However, in lower light situations, we felt that even though the lens nailed the focusing quickly, it wasn’t always accurate. Sometimes we thought that it was an AF adjustment issue but when we brought it back out into good lighting, the focused quite accurately. Perhaps something was wrong with our Sony LA-AE4.
Ease of Use
This is a Sony lens, but one of their Alpha lenses instead of their Full Frame E Mount lenses. Generally, you’ll mount the lens to camera, focus, and shoot. But if you want to manually focus, there is a switch to go from AF to MF unlike with the company’s full frame E Mount offerings.
Beyond this, the lens actually has a decent depth of field scale that starts at f8. It’s rare for this to actually be on a Sony lens–but it’s quite a welcome relief.
This lens is the thing that fanboys in forums everywhere and Sony Alpha Rumor’s comments dream of but will never be able to touch because of the massive price point.
A forum troll can only dream though…
When using this lens with the A7r, we were floored by nearly every image that came out of the camera. Mostly everything we shot was sharp and beautiful. And if it wasn’t, the image could still be used in some way or another due to the A7r’s sensor performance.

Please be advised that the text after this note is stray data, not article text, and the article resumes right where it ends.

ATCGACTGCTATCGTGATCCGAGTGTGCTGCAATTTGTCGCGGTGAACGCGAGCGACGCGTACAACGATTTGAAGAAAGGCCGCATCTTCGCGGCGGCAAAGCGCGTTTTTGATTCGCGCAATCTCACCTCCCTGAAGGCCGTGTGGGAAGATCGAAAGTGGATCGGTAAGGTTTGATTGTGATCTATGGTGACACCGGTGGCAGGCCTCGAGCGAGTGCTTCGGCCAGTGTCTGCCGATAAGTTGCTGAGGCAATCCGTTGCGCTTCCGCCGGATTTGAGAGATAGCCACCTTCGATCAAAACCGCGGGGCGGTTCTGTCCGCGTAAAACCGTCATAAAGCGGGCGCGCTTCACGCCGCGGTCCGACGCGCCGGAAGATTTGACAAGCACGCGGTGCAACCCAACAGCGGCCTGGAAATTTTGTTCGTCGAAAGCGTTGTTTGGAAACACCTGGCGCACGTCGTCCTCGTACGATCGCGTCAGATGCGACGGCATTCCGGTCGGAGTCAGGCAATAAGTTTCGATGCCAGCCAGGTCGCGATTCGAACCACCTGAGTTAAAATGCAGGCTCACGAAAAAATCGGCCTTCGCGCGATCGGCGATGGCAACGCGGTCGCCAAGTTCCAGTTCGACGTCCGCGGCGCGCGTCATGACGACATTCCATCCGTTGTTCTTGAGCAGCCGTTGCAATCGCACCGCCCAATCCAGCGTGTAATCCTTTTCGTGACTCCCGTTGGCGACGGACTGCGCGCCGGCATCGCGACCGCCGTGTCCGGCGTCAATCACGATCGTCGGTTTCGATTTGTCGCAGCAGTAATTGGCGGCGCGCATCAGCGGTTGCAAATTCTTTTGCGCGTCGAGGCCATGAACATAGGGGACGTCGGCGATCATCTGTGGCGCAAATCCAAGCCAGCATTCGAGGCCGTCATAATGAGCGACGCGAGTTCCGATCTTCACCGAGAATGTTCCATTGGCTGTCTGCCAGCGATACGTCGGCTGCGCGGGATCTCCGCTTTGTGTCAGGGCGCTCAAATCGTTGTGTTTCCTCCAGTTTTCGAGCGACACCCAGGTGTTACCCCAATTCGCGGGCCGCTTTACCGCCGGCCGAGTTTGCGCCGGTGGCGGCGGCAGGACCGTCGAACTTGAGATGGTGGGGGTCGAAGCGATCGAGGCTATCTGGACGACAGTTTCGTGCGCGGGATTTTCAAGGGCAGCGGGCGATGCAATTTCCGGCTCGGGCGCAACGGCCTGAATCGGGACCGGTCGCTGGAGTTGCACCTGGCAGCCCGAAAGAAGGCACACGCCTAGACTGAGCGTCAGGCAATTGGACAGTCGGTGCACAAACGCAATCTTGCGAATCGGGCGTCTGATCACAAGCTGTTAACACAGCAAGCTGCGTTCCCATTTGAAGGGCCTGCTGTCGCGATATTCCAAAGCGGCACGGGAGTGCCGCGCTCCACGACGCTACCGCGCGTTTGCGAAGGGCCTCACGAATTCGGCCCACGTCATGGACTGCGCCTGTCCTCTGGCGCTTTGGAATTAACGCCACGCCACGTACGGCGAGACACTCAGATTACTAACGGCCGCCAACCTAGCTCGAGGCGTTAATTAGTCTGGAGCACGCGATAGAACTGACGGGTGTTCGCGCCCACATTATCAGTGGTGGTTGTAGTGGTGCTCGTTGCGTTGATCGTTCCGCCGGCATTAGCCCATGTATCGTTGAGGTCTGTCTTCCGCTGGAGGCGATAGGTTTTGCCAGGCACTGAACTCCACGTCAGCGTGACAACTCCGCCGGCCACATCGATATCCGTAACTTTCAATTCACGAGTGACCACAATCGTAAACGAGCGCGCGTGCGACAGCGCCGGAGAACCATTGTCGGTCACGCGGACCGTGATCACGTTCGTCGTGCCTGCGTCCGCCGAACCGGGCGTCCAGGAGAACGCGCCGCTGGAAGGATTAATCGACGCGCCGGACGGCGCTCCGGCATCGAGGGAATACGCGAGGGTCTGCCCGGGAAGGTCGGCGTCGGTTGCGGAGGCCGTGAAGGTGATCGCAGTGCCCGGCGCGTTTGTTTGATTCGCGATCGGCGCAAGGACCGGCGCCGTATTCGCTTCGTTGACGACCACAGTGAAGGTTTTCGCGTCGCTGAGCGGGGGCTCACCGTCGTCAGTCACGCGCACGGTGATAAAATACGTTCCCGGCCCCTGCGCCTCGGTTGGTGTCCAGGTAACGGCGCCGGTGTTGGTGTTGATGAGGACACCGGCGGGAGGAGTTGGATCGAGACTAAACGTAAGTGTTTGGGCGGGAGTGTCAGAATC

Even if you don’t achieve a sharp image, you’ll be quite pleased with the color rendition, bokeh, and just the overall look to it. There is something very Zeiss-like and organic about the images that we can’t put our fingers on except that it elicits a feeling and look of medium format film–Portra with a tad extra saturation to be exact.
On a personal note, all my personal work is done on medium format film, and much of it is Portra. So to say that combining this lens with the A7r and shooting made me feel right at home is a very accurate statement.
Years ago, Sony took Minolta’s 50mm f1.4 lens and rehoused it. We reviewed it and still found that it delivered good results. But pixel for pixel and lens element for lens element, it can’t overtake this new option. If we had to rank this lens amongst Sony’s other primes, it would be placed as sharper than their 85mm f1.4 and right on par with their 135mm f1.8 lens–both are known in the portrait world as optics to strive for.
Granted, a 50mm lens won’t offer the flattening effects that either of the longer focal lengths will give you. So just consider the 50mm f1.4 to be more versatile if anything.
Wide open, the lens’s performance can be very sharp–but you’ll need to nail the focusing correctly and not move a single bit. We found our favorite rendering to be at f2.8–as it perfectly balances bokeh and sharpness. The lens is at its sharpest at f8 and after that it starts to experience diffraction.